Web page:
The remarkable thing about Spike Jonze’s recent movie Her are the many questions it manages to raise and then completely ignore. Perhaps it would be incorrect to call these plot holes. It’s more like Jonze and the characters he has created are simply oblivious to the intellectual and ethical challenges the plot poses but fails to address.
For those who haven’t seen it, the movie is set in the relatively near future and follows the story of Theodore (Joaquin Phoenix), a recently divorced ghostwriter in the employ of BeautifulHandwrittenLetters.com, and Samantha (voice of Scarlett Johansson), Theodore’s artificially intelligent, self-conscious computer operating system. Samantha has barely finished installing before she and Theodore find themselves falling for one another. The rest of the film proceeds in surprisingly typical rom-dramedy fashion with Samantha’s disembodiment filling in for the genre’s usual conflict-generating devices (ex-lovers, class divides, difficult in-laws, etcetera).
Among the many elephants Jonze leaves scattered about the room are all of the political and moral implications of purchasing an artificial “person” like Samantha. Isn’t there something quite wrong about purchasing a self-conscious entity to organize your email, take your messages, make your dinner reservations, and otherwise be limitlessly available to do your bidding? Isn’t there something even worse (if that’s possible) about becoming romantically—and yes, sexually—involved with that purchased entity?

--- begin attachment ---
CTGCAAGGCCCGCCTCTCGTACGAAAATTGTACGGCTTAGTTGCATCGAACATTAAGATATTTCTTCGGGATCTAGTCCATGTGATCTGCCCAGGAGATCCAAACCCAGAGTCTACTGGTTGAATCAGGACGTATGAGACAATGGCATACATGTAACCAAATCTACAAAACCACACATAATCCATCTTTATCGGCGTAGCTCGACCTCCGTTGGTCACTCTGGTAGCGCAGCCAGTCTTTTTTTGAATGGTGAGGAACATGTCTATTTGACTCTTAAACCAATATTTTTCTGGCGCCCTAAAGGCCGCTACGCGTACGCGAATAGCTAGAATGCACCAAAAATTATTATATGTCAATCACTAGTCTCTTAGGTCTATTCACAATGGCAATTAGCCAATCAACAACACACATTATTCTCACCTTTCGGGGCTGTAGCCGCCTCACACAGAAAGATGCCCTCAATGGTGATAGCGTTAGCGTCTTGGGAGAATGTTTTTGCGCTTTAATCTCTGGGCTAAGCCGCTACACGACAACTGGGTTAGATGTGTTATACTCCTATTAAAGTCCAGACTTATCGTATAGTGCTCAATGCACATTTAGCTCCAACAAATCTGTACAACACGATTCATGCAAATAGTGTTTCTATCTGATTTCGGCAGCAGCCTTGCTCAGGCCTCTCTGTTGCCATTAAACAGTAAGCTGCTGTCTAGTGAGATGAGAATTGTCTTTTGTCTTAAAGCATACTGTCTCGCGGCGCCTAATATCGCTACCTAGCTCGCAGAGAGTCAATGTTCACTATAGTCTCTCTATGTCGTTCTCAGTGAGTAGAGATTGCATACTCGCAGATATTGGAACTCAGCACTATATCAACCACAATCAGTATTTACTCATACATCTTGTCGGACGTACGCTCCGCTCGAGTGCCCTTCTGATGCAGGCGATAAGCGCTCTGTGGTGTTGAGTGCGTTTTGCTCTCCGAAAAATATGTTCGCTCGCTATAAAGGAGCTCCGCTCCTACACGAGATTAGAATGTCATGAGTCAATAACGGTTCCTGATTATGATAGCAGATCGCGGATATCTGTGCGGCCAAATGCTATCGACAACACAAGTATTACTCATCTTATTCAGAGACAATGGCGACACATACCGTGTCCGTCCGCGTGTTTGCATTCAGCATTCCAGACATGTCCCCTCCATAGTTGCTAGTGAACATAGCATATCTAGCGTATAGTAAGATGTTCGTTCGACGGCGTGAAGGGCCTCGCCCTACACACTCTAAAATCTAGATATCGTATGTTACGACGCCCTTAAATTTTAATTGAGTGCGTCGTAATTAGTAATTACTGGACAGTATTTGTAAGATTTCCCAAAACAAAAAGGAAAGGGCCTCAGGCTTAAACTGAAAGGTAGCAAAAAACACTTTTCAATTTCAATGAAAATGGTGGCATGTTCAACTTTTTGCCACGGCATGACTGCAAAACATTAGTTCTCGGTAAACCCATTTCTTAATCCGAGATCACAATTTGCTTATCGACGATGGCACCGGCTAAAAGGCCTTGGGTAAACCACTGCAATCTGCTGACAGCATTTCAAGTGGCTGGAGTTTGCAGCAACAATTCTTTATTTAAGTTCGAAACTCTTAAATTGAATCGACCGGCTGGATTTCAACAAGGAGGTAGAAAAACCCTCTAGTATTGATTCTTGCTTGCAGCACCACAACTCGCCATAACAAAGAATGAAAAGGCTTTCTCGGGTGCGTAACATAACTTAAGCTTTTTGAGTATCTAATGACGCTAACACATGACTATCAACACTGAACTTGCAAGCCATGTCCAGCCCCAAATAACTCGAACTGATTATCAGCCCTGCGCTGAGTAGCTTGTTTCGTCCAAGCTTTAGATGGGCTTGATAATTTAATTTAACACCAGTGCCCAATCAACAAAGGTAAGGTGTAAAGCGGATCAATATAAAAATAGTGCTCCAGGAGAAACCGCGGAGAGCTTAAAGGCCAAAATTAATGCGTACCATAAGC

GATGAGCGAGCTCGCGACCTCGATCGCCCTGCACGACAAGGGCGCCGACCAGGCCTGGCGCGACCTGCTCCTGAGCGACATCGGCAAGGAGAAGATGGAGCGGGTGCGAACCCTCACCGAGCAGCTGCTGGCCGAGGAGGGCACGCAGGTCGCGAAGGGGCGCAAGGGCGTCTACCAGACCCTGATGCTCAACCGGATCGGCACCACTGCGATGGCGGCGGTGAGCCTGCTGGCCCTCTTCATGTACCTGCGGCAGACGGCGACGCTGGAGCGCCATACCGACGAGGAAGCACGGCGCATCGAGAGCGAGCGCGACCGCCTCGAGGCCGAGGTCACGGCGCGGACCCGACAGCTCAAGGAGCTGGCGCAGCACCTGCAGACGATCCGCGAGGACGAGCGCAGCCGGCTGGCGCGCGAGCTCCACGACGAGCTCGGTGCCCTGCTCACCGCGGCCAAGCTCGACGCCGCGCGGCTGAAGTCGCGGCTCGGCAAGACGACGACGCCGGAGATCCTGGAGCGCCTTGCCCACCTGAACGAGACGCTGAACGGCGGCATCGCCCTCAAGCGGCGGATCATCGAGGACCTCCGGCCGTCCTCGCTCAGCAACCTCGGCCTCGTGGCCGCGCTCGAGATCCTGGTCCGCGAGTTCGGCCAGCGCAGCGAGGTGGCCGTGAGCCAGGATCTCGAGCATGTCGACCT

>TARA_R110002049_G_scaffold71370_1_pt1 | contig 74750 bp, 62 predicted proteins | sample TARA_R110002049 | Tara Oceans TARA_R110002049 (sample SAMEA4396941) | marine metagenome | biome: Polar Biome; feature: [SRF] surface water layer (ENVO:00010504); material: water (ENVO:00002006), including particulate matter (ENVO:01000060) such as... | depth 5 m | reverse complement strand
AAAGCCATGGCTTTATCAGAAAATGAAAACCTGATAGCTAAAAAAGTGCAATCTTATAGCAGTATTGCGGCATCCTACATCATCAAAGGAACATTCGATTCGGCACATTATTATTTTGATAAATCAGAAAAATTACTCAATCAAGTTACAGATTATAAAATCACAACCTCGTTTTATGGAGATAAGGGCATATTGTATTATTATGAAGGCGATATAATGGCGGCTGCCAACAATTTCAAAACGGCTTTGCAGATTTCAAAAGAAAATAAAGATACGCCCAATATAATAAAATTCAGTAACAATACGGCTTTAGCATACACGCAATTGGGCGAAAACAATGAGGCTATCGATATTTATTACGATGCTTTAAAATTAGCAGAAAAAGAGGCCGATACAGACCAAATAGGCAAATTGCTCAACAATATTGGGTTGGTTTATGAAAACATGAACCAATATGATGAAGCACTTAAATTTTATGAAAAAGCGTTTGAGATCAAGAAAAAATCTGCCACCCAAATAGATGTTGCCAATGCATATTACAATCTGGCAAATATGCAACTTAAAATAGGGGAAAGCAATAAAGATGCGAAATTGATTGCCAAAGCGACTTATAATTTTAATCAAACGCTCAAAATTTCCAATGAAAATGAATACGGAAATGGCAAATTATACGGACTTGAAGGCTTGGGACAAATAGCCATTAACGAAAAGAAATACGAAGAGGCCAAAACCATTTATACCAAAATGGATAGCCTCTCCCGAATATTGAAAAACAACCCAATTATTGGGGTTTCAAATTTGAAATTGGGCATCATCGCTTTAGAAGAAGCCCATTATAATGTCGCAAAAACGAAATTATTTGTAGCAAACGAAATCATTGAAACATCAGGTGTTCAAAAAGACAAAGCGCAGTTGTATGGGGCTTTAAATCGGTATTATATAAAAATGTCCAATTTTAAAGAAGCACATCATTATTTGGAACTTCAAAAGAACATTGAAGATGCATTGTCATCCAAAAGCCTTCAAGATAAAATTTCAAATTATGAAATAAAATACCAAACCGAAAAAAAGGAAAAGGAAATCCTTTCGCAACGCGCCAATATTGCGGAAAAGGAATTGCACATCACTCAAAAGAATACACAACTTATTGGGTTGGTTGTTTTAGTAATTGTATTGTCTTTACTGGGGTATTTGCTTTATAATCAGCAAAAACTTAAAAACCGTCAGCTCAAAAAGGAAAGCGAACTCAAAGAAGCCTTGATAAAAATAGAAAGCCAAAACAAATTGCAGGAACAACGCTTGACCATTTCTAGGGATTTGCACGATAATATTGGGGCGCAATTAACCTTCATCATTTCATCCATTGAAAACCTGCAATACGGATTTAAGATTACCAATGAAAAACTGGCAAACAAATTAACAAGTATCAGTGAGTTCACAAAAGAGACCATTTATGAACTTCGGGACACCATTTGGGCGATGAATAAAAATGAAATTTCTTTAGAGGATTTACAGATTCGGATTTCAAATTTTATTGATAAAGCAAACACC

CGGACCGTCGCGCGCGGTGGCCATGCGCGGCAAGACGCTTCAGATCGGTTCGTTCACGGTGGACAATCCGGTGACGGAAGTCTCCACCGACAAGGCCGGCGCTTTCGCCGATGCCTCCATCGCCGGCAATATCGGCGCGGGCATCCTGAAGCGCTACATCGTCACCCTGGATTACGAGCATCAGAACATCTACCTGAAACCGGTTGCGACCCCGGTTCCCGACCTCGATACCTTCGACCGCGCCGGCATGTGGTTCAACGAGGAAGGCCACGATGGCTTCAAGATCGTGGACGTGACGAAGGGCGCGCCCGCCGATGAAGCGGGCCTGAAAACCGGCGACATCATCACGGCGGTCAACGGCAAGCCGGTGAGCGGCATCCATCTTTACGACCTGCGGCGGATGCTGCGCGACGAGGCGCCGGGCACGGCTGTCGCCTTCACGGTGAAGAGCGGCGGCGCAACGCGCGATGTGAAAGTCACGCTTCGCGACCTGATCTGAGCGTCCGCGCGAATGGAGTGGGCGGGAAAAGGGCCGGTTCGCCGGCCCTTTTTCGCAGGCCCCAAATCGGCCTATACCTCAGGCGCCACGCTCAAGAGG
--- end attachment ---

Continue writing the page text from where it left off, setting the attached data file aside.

These questions are not merely unaddressed by Theodore, they seem to be actually unavailable to him. His mental environment appears to be truly post-moral and emotivist, his political and ethical vocabulary thoroughly collapsed into the language of therapy. That is where the real action in the movie takes place: in Theodore and Samantha’s feelings. What should be troubling questions about the rights and responsibilities of persons natural and artificial are invisible, because they do not implicate anyone’s emotions. Theodore and Samantha apparently feel nothing in particular about her status as property, so they (and Jonze) can let the issue slide.
With some measure of trepidation, I posit that there is a nexus between this therapeutic totalism, the abolition of political and moral categories in favor of emotional ones, and Upper Middle Brow art (an emerging form which has been written about here before and of which Her is exemplary). Her represents something of a paradigm shift in that not only is the audience being flattered and its self-delight left undisturbed, this same courtesy is extended to the fictional characters. I will go one step further (out on the limb) and suggest that this confluence of ethical and artistic trends has something to do with disembodiment.